As 2008 winds down, many people are attempting to predict what will happen in 2009. One common element is that the year will be difficult from an economical perspective. Whether the crisis will last 6, 9 or 12 months is open for debate, but there is a crisis and it will hit hard. Let me in turn share with you my views from a business and technology perspective.
Let's first start with five business related predictions:
- 1. As business slows down, cost cutting will continue to be at the top of CEO's agendas. This will result in less travel, little celebration and the cutting of all non essential costs. Unfortunately a number of companies will have lay-offs to trim their workforce to the available business, but that will be the last resort as many companies believe the crisis to be deep but short, and do not want to remove essential capabilities
- 2. The business world will be divided in two. On the one side, cash rich companies that will take advantage of the crisis to acquire additional assets cheaply, and on the other, cash poor companies that are the prime targets for these acquisitions. So, we should see a number of acquisitions taking place over the next couple months, making the cash rich companies stronger. Cash poor companies without a strong value proposition are the ones that will suffer most during the crisis as they do not interest anybody.
- 3. Variability is still very much in the system. The fluctuation of the US$/Euro value, to take an example, is there to stay. The oil price will also move up quickly once the economy recovers. So, companies will be forced to include this variability in their medium to long term plans. This will need to an increased understanding of the sensitivity of companies to external factors.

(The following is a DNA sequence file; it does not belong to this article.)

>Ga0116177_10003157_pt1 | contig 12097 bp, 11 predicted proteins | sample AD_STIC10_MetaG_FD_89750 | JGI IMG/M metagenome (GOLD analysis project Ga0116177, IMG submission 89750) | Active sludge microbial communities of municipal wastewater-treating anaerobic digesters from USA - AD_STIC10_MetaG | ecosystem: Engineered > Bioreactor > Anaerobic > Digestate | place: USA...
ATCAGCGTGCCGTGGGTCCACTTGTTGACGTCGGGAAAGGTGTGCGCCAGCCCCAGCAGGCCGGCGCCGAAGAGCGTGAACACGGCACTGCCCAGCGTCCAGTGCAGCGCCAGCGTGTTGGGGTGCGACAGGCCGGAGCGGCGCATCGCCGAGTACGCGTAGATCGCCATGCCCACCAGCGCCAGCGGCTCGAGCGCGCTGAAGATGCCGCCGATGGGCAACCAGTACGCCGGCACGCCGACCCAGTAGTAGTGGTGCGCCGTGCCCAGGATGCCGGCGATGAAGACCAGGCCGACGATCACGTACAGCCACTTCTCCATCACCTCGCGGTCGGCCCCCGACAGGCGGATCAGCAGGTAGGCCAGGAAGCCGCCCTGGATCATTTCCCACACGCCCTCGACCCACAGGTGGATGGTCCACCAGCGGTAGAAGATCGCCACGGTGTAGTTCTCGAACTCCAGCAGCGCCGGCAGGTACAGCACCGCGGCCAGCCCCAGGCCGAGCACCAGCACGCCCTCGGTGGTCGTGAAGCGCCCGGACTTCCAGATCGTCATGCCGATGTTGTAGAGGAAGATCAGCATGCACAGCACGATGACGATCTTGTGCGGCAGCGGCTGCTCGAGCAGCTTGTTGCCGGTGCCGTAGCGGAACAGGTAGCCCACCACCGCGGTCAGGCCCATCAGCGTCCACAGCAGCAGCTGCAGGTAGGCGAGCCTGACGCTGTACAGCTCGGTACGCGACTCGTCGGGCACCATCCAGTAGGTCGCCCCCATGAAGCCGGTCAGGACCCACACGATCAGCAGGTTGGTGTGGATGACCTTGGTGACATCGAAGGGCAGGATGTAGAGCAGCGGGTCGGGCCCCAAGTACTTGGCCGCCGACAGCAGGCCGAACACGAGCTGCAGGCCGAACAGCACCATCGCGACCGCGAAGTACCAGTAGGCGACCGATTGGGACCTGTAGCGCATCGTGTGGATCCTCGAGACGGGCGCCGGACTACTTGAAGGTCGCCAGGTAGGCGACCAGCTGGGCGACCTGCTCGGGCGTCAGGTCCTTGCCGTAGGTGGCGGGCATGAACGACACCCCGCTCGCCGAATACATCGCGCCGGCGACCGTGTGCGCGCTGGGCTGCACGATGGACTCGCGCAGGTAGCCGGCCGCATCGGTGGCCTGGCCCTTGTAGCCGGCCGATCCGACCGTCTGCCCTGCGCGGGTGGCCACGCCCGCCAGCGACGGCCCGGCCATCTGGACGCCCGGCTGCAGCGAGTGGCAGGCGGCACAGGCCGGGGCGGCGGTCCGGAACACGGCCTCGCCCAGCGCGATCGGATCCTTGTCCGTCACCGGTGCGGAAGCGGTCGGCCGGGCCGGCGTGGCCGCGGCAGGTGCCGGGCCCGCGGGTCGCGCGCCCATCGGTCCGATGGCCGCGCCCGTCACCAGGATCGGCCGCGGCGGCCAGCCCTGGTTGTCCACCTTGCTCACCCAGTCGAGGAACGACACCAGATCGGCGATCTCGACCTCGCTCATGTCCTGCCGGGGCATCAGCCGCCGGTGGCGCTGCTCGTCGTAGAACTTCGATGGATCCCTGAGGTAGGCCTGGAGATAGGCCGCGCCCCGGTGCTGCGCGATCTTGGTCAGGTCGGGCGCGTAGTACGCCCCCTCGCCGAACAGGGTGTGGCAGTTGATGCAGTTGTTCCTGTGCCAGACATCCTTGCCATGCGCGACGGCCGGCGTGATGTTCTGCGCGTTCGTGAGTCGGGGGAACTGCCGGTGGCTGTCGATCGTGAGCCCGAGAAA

- 4. Outsourcing is there to stay. However, outsourcing will no longer automatically mean China. Near-sourcing will increasingly take a more prominent role while companies search for new logistics routes, in particular between Asia and Europe. Selected jobs may be coming back, but they will not create a substantial amount of work as the labor cost differential is still too high. Through spreading out manufacturing facilities, companies will however have to deal with more complex supply chains
- 5. Social and environmental focus is there to stay. As companies figure out how this can help them reduce costs and mitigate risks, the focus will increase drastically. Some companies will try to get away with buying carbon credits, but most will look at how they can decrease the environmental impact of their operations, while working with suppliers to improve working conditions in low cost countries.
How will technology help address the above: